To explore the relationships between changes in serum concentrations of inflammatory markers and changes in symptom outcomes over time, we analyzed longitudinal fatigue data using ordinal regression modeling and component-score data using generalized linear mixed modeling; for both analyses, serum inflammatory marker levels from all time points were treated as time-dependent covariates, and all symptom data collected for the study was used. Fatigue severity was treated as ordinal responses and protein levels were converted to logarithmic values. Marker data were excluded from the modeling if there was no symptom score for the same time point (± 2 days). Factors that potentially contribute to variation in inflammation expression and symptom development, including age, sex, BMI, pre-CXRT tumor stage, pre-CXRT chemotherapy within one month of enrollment (yes or no), type of cancer (colorectal or esophageal), pre-CXRT statin use (yes or no), and serum level for each marker assayed, were included as covariates in the regression models. A week-of-therapy variable, representing the effect of accumulated dose by time point, was included in the analysis to account for concurrent, systematic trends in symptom reports and marker levels after initiation of CXRT.
Table 1 presents the patient and clinical characteristics of the study sample. Patients (n = 103) were recruited and contributed longitudinal data; approximately 10% of the eligible patients approached declined to participate. Study enrollment occurred, on average, 76 days from diagnosis. The average total radiation dose administered was 50.4 Gy for esophageal patients and 51.3 Gy for colorectal patients, at 1.8–2.0 Gy per fraction. Radiotherapy was 5 days per week over 5.5 weeks on average. The weekly chemotherapy regimen was capecitabine (orally twice a day on all days of radiation) for most patients with colorectal cancer, and 5-fluorouracil and oxaliplatin (weekly during radiation) for most patients with esophageal cancer. All patients completed the planned treatment regimen for both radiation and chemotherapy. Patients with esophageal cancer were significantly more likely to be men and more likely than colorectal patients to have been treated previously. Most patients had good ECOG PS (0–1) before and after therapy.
All patients contributed symptom data at baseline (week 0) and weekly during CXRT (weeks 1–6) and after CXRT (weeks 7–13). Only three patients were lost to follow-up after completing CXRT. The missing-at-random rate for MDASI symptom data over the 13 weeks was 4%, stemming primarily from administrative error.
Table 2 presents mean values for the most severe patient-reported symptoms pre-CXRT, at the end of CXRT, and one month post-CXRT for each patient sample. For both samples, MDASI fatigue severity ratings increased significantly from pre-CXRT to the end of CXRT (p < 0.0001) and decreased significantly from the end of CXRT to one month post-CXRT (p < 0.0001); the difference between pre-CXRT and one month post–CXRT fatigue was not statistically significant. Pain was the second most-severe symptom during and after CXRT for patients with colorectal cancer, while difficulty swallowing was the second-worst symptom over time for patients with esophageal cancer.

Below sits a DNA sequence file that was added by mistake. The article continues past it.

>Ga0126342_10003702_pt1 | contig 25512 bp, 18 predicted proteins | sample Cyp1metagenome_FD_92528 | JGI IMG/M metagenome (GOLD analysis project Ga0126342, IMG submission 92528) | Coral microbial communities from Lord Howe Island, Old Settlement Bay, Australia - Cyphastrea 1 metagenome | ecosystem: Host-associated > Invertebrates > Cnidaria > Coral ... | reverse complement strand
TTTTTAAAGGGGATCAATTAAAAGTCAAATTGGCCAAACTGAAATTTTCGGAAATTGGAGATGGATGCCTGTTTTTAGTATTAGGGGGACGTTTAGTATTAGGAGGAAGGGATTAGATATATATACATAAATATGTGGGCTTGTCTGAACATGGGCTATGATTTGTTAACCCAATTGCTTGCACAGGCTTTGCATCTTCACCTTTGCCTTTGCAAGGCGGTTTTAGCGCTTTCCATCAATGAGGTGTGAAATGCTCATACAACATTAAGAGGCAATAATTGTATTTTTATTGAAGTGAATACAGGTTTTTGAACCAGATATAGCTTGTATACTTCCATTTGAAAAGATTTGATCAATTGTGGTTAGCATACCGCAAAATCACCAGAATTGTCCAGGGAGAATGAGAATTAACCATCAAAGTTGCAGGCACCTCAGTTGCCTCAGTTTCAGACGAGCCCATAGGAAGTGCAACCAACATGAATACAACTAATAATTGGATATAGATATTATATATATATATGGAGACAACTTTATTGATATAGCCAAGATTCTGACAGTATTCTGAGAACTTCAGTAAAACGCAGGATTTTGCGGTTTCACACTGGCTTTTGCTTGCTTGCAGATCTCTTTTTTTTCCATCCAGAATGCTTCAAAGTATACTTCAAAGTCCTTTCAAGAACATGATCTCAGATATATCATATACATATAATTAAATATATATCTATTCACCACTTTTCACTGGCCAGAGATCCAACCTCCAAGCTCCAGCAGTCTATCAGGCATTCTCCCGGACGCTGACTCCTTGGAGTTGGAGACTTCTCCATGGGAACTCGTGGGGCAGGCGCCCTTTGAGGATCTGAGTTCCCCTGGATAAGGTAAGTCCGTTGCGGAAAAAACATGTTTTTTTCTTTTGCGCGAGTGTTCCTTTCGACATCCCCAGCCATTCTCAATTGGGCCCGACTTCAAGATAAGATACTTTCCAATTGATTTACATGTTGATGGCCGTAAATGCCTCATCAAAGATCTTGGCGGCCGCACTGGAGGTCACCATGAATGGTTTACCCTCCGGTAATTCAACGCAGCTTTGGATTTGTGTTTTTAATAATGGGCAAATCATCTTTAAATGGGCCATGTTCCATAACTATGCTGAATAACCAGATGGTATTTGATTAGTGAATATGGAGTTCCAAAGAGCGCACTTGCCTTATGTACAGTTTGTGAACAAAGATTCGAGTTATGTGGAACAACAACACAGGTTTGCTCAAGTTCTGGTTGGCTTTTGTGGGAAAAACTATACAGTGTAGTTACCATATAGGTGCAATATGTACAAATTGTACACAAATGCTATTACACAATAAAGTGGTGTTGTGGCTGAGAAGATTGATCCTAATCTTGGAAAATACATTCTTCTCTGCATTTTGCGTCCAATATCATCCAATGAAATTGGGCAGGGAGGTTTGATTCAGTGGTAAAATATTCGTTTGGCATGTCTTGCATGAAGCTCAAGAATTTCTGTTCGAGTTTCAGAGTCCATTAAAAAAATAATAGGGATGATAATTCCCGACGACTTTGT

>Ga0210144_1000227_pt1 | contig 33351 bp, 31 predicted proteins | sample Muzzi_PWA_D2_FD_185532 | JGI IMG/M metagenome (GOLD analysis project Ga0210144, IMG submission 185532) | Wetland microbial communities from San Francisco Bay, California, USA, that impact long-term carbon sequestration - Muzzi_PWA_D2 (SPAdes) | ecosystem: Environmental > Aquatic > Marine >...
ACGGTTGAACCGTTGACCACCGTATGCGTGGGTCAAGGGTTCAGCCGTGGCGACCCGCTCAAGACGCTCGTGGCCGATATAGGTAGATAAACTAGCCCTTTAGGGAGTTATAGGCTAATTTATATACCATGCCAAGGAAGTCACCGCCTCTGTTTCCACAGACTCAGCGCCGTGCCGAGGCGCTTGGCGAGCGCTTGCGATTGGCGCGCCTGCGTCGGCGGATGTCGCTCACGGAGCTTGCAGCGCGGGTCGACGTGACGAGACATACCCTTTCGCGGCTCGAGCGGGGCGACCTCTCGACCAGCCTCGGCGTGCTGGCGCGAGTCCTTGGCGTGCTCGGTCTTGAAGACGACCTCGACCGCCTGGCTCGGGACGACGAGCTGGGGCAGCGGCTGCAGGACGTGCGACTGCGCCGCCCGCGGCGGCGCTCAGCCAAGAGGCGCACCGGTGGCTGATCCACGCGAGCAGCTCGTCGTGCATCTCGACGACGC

The Loess curves in Figure 1 show the average symptom severity over the course of CXRT for fatigue and the component score for the fatigue-centered symptom cluster (fatigue, pain, drowsiness, disturbed sleep, lack of appetite, and distress) by each patient sample. Both groups shared the same pattern of symptom development, with peak severity around the end of CXRT. The component score also shared a similar development pattern, although these symptoms were not as severe as fatigue at any time point. At each of these weeks, the component score was significantly different from baseline ratings (p = 0.005).
Table 3 presents absolute scores (means and standard deviations) of serum concentrations of all markers at the three time points. Significant differences were observed only for sTNF-R1 (p = 0.017) and IL-6 (p = 0.049). Sixty-four percent of pre-CXRT data was missing, although most patients contributed samples the first week of CXRT. The missing-at-random rate during CXRT was 12%. Blood draws (656 observations) were completed on the same day as the MDASI assessment 82% of the time; 2% of blood samples did not have a MDASI assessment within ± 2 days and were not included in the modeling.
Women (p = .006) and patients with more advanced disease (p = 0.034) reported significantly more-severe fatigue over time; see table 4. The component score for fatigue-centered symptoms was significantly higher for younger patients (p = 0.009), women (p = 0.009), and patients with advanced cancer (stage III vs. I/II) (p = 0.045).
From all 656 pairs of symptom observations and serum marker measurements, ordinal regression models detected a positive associations between sTNF-R1 and fatigue severity (p = 0.00097), sTNF-R1 and the component score (p < 0.0001), and IL-6 and the component score (p < 0.0001) (table 4).
Fatigue was consistently the most-severe symptom over time for both colorectal and esophageal cancer patients treated with CXRT. Symptom severity consistently peaked around the end of treatment, as did serum sTNF-R1 and IL-6 levels. We identified significant temporal associations between the development of fatigue and increases in serum concentrations of sTNF-R1, and between the severity of a fatigue-centered symptom cluster and increased serum IL-6 and sTNF-R1. These effects could not be accounted for by patient and clinical factors, including age, sex, BMI, type of cancer, staging, or previous chemotherapy or statin use.